Dear Christina, cats have an instinct to chase and catch prey. Even if they are well-fed, it’s fun for them to stalk and pounce on moving targets. Unfortunately, the current target is your ankles. To help prevent the problem, increase playtime with your cat using toys which they can chase and jump on, such as rod-type toys. This mimics natural hunting behaviour. More sessions may be needed for indoor cats, who don’t get the chance to chase things outside. Providing a sturdy scratching post means they can stretch and wear down their claws more easily. Making sure they have somewhere comfortable to hang out away from the stairs will mean they won’t come into contact with you as you are passing by. If they continue pouncing on your ankles after all this, then temporarily wear wellington boots when you use the stairs and enlist expert help from an accredited behaviourist.


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Medran
(@medran)
Reputable Cat Admin
Joined: 3 years ago
Posts: 251
31/01/2019 11:30 pm  

Dear PDSA Vet,

I have a cat named Sox and when I stroke her, her fur falls out. I’m quite concerned there could be a problem. What should I do?

Carole

Dear Carole, whenever cats are stroked it is normal for some hairs to come out, but it’s unusual for this to be excessive. Regular grooming with a comb and brush will remove loose hairs, so if she isn’t being groomed regularly enough, your hands may be removing them instead. Long-haired cats should be groomed daily to prevent painful mats and fur balls developing; short-haired cats at least twice a week. Sometimes problems with their teeth and mouths mean they aren’t able to groom themselves either which leads to a poor coat. Fleas are a common cause of fur-loss in cats, so discuss preventive flea control with your vet. It would also be sensible to get Sox’s fur and skin checked by your vet to make sure there isn’t a health problem. Remember, never use a flea treatment intended for dogs or cats, as this can cause fatal poisoning.


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Medran
(@medran)
Reputable Cat Admin
Joined: 3 years ago
Posts: 251
12/02/2019 8:53 pm  

Dear PDSA Vet,

My kitten has been diagnosed with kidney problems and needs special food, which is quite expensive. Are there any cheaper alternatives? Leanne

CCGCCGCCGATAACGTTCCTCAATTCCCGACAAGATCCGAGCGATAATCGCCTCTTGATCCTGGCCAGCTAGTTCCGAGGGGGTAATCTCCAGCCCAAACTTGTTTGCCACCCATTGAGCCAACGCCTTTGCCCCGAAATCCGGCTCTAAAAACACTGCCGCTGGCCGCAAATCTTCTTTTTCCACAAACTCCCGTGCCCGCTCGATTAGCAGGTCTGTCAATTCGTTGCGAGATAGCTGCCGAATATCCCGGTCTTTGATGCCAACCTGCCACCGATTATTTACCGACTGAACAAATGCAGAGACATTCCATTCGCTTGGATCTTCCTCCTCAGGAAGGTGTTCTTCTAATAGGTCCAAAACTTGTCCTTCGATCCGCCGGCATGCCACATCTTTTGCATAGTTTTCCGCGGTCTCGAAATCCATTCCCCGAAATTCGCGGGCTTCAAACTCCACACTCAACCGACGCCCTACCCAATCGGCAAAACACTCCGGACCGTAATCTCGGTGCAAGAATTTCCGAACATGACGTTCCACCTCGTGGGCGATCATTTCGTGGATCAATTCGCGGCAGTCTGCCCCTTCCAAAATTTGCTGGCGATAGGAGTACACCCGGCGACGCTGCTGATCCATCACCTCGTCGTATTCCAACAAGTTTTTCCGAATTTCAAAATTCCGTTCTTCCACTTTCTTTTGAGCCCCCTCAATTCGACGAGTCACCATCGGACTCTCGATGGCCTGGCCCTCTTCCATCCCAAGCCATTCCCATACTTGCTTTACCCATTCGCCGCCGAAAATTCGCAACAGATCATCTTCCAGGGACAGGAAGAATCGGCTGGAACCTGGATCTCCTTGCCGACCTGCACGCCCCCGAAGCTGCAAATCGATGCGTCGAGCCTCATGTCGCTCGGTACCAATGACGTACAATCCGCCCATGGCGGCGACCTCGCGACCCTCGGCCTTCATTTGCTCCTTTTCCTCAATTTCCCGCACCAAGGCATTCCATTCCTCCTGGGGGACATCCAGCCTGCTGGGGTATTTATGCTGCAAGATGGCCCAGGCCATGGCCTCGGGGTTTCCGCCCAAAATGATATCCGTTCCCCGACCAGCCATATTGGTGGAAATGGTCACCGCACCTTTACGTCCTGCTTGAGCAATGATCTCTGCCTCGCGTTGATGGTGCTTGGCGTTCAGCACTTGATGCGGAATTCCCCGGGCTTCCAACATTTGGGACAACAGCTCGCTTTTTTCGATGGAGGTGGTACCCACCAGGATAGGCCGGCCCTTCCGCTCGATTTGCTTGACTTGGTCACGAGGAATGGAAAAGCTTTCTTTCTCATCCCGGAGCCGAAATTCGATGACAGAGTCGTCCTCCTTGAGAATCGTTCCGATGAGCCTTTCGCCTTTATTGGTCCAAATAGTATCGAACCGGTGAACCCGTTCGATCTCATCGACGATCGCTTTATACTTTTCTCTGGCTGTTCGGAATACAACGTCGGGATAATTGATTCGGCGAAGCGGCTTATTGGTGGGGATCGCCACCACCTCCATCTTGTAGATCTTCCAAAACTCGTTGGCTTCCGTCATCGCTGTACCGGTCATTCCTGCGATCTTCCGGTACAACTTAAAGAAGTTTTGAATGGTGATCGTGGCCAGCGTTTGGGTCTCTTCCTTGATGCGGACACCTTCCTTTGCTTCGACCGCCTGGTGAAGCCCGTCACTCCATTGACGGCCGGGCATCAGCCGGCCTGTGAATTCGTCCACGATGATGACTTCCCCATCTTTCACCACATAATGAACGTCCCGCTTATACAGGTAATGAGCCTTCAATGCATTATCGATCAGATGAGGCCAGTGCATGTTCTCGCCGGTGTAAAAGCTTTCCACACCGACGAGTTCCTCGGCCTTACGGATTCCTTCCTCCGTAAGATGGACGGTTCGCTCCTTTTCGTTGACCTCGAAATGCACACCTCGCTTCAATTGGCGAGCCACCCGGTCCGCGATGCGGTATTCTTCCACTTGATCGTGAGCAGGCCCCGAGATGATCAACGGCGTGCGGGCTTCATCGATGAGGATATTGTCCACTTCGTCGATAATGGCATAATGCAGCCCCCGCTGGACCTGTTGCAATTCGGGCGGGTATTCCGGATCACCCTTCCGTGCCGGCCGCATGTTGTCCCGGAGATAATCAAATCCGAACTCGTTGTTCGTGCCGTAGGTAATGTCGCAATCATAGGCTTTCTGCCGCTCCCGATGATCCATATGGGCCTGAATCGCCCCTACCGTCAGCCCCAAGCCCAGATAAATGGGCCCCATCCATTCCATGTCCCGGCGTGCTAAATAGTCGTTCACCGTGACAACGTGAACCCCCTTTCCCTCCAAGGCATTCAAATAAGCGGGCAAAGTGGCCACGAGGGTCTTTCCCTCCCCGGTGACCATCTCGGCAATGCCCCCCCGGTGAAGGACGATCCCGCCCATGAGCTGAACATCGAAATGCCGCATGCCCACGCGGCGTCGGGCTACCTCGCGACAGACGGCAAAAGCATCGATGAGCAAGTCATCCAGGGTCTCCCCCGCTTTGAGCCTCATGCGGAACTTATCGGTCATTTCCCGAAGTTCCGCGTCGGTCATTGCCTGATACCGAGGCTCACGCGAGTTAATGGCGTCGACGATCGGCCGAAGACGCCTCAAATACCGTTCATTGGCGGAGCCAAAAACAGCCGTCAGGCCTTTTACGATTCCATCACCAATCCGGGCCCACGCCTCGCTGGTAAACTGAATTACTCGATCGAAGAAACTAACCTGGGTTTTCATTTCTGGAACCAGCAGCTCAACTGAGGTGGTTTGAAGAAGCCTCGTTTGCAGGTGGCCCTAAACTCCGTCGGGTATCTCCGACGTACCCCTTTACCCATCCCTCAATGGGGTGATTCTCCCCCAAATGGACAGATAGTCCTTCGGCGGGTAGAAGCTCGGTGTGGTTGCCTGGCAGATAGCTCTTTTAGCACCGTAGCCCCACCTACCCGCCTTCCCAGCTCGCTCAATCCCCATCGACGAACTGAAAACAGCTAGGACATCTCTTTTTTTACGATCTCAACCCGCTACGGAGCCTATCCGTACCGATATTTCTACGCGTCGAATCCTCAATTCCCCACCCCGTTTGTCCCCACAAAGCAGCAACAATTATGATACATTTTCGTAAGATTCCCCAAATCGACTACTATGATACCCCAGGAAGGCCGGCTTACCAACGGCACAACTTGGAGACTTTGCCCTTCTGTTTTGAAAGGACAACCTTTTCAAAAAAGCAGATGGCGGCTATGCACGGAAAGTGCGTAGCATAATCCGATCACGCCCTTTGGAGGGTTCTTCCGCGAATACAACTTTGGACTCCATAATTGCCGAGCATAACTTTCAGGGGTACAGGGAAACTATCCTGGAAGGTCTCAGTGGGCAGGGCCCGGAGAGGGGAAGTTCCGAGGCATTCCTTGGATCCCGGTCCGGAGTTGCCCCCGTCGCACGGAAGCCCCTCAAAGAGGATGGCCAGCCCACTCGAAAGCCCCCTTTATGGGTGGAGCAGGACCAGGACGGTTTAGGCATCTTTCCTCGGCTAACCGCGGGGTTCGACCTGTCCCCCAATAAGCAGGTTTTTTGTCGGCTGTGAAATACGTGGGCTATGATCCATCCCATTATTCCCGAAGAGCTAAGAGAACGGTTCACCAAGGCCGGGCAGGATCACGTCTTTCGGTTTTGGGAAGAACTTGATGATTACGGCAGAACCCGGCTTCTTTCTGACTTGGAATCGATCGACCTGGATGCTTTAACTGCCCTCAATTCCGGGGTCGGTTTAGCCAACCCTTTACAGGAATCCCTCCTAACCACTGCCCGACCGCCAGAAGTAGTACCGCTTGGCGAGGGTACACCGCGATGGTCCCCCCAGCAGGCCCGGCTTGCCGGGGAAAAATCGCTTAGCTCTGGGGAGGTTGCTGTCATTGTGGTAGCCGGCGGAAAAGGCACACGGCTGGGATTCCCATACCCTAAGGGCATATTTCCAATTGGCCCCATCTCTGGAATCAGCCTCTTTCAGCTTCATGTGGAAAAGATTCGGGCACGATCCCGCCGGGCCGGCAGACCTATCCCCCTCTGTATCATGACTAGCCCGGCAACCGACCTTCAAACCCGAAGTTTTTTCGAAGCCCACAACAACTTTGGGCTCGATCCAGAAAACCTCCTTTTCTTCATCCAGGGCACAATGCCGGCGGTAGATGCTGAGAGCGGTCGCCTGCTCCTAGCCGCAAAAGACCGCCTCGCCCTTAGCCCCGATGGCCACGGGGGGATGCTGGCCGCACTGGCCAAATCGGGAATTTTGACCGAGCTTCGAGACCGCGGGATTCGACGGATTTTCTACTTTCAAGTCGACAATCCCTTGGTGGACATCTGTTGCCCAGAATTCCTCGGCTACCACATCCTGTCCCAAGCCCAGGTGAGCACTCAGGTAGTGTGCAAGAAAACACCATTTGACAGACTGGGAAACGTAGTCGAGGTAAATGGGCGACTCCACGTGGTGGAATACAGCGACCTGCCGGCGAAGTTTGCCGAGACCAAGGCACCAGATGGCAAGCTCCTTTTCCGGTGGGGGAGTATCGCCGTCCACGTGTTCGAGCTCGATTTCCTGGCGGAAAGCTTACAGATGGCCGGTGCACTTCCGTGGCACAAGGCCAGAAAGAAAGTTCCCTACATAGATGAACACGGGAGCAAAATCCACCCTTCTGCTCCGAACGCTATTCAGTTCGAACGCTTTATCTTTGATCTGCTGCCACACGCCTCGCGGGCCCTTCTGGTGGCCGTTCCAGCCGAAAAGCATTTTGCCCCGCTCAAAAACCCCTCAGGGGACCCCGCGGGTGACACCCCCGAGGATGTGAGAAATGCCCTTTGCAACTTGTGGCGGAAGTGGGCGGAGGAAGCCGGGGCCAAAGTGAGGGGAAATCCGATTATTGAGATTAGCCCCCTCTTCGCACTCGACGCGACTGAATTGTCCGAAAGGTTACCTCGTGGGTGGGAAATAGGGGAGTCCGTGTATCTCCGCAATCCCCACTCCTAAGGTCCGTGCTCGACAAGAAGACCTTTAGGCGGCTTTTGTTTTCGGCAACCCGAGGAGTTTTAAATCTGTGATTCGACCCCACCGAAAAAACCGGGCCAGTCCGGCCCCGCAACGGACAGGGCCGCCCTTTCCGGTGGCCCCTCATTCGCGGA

Dear Leanne

Although kidney disease is most commonly diagnosed in elderly cats, some kittens can be born with kidneys that don’t function properly. Making sure they drink plenty of water and carefully managing their diet are the best ways to support your kitten’s kidneys. Cats with kidney disease can find it harder to maintain muscle or a healthy weight, so these prescription renal diets ensure they get their recommended calorie and nutrient intake. Renal diets are lower in protein and sodium, and higher in vitamins, fibre and antioxidants. With the right diet, cats with kidney disease can live for longer. Speak to your vet to check whether there might be a more affordable option for you. Sometimes it can also be cheaper to buy food in bulk.

 

 

Dear PDSA Vet,

My cat seems to do nothing but eat and sleep all day.  He’d prefer to lay on the couch rather than go outside or play and he’s putting on weight. What can I do to get him moving? Sam

 

Dear Sam

Less-active cats generally need fewer calories, so check the feeding guide on your cat’s food to ensure he is not being overfed. Cats naturally prefer lots of small meals. Try hiding some of his food in a treat ball or puzzle feeder to increase his exercise. Fishing rod-style toys will encourage his natural behaviour of chasing and pouncing. Cats hunt and chase in short bursts, so play in five or ten minute sessions. You can also buy indoor cat climbers and trees with lots of places to explore. Even a cardboard box might be fun for him. Your vet or vet nurse can advise on your cat’s ideal weight and body shape.

 

 

Dear PDSA Vet,

My one-year-old cat has started meowing early morning and she also scratches. She is an indoor cat, so it’s not as if she wants to go outside. Please help. Dean

 

Dear Dean

Cats are what’s called ‘crepuscular’ – meaning they are more active at dawn and dusk, whilst resting during the day. Your young cat may have slept through the afternoon and have an excess of energy stored up in the evening. Playing energetic games just before your bedtime will help her to burn off energy. Feeding her in the evening means she shouldn’t be hungry in the early hours, which should reduce any meowing. An automatic feeder may also reduce her meowing and scratching. Ignore her if she wakes you, as she may see your reaction as a ‘reward’ for her behaviour. If you are still having trouble after trying these things, speak to your vet who may recommend seeing an accredited behaviourist.